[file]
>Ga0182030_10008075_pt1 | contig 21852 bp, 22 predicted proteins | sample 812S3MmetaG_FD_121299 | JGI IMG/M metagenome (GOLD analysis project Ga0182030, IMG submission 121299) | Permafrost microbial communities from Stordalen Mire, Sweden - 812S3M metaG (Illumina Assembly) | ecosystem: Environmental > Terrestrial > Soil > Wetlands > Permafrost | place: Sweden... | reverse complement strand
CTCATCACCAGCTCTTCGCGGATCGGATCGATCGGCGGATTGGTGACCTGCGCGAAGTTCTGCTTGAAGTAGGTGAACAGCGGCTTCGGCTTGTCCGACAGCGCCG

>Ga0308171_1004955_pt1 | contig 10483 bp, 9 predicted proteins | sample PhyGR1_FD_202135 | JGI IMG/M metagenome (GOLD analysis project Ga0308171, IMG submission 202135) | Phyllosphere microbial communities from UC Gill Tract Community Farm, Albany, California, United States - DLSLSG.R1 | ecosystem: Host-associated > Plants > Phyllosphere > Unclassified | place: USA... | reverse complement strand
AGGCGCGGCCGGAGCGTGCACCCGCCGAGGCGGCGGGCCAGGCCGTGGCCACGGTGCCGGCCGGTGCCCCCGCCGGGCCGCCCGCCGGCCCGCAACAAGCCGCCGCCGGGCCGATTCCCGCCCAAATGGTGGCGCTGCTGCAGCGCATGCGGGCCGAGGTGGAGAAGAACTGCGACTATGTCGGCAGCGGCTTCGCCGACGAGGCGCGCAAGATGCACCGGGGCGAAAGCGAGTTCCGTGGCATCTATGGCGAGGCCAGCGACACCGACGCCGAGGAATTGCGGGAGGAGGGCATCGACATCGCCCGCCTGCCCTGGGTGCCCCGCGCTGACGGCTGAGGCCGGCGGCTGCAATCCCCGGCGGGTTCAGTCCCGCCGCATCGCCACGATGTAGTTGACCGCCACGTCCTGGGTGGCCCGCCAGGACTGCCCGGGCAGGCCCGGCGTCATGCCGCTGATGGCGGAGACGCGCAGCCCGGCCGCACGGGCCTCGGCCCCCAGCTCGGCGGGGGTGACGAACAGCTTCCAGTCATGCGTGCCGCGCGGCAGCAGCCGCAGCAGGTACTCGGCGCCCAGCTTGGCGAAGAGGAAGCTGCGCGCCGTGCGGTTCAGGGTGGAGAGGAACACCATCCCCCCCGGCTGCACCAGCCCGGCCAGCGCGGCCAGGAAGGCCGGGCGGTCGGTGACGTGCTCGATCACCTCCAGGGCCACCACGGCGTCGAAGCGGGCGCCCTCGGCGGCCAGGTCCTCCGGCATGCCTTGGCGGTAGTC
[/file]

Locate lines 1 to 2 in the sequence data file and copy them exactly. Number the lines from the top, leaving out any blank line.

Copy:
>Ga0182030_10008075_pt1 | contig 21852 bp, 22 predicted proteins | sample 812S3MmetaG_FD_121299 | JGI IMG/M metagenome (GOLD analysis project Ga0182030, IMG submission 121299) | Permafrost microbial communities from Stordalen Mire, Sweden - 812S3M metaG (Illumina Assembly) | ecosystem: Environmental > Terrestrial > Soil > Wetlands > Permafrost | place: Sweden... | reverse complement strand
CTCATCACCAGCTCTTCGCGGATCGGATCGATCGGCGGATTGGTGACCTGCGCGAAGTTCTGCTTGAAGTAGGTGAACAGCGGCTTCGGCTTGTCCGACAGCGCCG